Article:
June 1, 2010
In The Icarus Syndrome, Peter Beinart tells a tale as old as the Greeks -- a story about the seductions of success. Beinart describes Washington on the eve of three wars -- World War One, Vietnam, and Iraq -- three moments when American leaders decided they could remake the world in their image. Each time, leading intellectuals declared that history was over, and the spread of democracy was inevitable. Each time, a president held the nation in the palm of his hand. And each time, a war conceived in arrogance brought untold tragedy.
In dazzling color, Beinart portrays three extraordinary generations: the progressives who took America into World War I, led by Woodrow Wilson, the lonely preacher's son who became the closest thing to a political messiah the world had ever seen. The Camelot intellectuals who took America into Vietnam, led by Lyndon Johnson, who lay awake at night after night shaking with fear that his countrymen considered him weak. And George W. Bush and the post-cold war neoconservatives, the romantic bullies who believed they could bludgeon the Middle East and liberate it at the same time. Like Icarus, each of these generations crafted "wings" -- a theory about America's relationship to the world. They flapped carefully at first, but gradually lost their inhibitions until, giddy with success, they flew into the sun.
But every era also brought new leaders and thinkers who found wisdom in pain. They reconciled American optimism -- our belief that anything is possible -- with the realities of a world that will never fully bend to our will. In their struggles lie the seeds of American renewal today. Based on years of research, The Icarus Syndrome is a provocative and strikingly original account of hubris in the American century -- and how we learn from the tragedies that result.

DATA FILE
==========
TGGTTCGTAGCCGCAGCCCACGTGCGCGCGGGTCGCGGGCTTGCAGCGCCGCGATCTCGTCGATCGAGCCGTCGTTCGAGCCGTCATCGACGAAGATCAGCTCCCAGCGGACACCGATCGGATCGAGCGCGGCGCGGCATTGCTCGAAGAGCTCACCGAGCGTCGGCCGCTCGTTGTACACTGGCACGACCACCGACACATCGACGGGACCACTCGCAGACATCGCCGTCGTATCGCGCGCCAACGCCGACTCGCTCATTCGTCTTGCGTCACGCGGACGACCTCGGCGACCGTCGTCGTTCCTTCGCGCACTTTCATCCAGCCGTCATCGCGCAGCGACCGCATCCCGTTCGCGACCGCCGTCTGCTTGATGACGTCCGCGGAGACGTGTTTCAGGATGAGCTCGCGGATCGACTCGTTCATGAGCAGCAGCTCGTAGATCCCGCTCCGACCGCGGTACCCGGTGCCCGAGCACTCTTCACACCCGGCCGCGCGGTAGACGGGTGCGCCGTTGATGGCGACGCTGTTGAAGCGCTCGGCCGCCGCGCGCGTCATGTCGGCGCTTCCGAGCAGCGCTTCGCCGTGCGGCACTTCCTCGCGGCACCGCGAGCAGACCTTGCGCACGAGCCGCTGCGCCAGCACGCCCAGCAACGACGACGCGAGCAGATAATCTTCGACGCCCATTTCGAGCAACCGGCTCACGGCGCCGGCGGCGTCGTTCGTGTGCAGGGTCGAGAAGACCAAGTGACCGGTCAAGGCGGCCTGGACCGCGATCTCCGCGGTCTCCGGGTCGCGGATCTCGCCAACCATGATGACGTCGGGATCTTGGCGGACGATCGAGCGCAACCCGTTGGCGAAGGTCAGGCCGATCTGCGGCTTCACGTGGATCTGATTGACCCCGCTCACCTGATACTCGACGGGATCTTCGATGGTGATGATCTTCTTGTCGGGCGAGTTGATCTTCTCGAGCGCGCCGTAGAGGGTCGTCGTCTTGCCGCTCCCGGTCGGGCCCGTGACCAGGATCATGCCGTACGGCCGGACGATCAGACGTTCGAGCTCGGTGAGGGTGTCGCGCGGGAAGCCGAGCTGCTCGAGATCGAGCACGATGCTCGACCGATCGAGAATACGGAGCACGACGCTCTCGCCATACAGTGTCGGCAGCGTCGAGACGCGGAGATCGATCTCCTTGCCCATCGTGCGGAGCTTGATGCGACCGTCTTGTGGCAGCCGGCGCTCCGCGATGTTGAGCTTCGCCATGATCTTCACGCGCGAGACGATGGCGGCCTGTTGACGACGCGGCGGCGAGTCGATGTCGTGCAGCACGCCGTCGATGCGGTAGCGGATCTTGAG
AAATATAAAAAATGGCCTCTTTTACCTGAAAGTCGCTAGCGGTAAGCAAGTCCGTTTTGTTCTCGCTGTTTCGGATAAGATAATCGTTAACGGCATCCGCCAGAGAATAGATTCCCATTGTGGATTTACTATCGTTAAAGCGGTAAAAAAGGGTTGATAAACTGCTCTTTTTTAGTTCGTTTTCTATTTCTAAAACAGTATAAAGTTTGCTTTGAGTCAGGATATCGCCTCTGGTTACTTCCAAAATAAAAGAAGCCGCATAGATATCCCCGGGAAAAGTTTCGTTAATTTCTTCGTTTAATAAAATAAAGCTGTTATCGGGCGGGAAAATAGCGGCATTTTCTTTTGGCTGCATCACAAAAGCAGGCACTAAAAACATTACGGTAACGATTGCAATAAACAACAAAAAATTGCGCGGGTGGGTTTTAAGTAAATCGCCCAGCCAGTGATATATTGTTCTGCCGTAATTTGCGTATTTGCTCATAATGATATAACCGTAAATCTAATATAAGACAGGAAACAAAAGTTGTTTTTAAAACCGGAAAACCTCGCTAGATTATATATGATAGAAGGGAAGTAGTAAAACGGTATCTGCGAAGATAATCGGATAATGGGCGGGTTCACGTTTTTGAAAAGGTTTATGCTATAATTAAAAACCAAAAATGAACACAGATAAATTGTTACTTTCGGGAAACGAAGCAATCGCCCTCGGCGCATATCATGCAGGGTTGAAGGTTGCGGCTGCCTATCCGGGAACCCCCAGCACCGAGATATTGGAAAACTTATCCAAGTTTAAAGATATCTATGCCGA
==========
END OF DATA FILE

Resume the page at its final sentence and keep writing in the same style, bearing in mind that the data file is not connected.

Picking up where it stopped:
Why do we succumb to hubris? Peter Beinart has written a highly intelligent and wonderfully readable book that answers the question by looking at a century of American foreign policy. As with everything Beinart writes, it is lucid, thoughtful and strikingly honest.
BY: Fareed Zakaria, author of The Post-American World
Energetically researched and entertainingly written, Peter Beinart’s The Icarus Syndrome is both a fascinating intellectual history and an important coming-of-age parable about his generation’s hard-learned lesson in the limits of American power.
BY: Jane Mayer, author of The Dark Side
Peter Beinart has written a vivid, empathetic, and convincing history of the men and ideas that have shaped the ambitions of American foreign policy during the last century—a story in which human fallibility and idealism flow together. Beinart’s book is not only timely; it is indispensible.
BY: Steve Coll, author of Ghost Wars
The Icarus Syndrome does what works of history and journalism do at their very best: use the past to illuminate, in often stark and surprising ways, the challenges of the present. This is an important book.
BY: Jon Meacham, author of American Lion
Beinart’s The Icarus Syndrome is very much a book with a message: a cautionary message to avoid hubris and to recognize the messy reality of world politics.
BY: Paul Kennedy, author of The Rise and Fall of the Great Powers
The Icarus Syndrome is a confident and contentious history of more than a century of American foreign policy and its recurring tragic flaws.
BY: Sean Wilentz, author of The Age of Reagan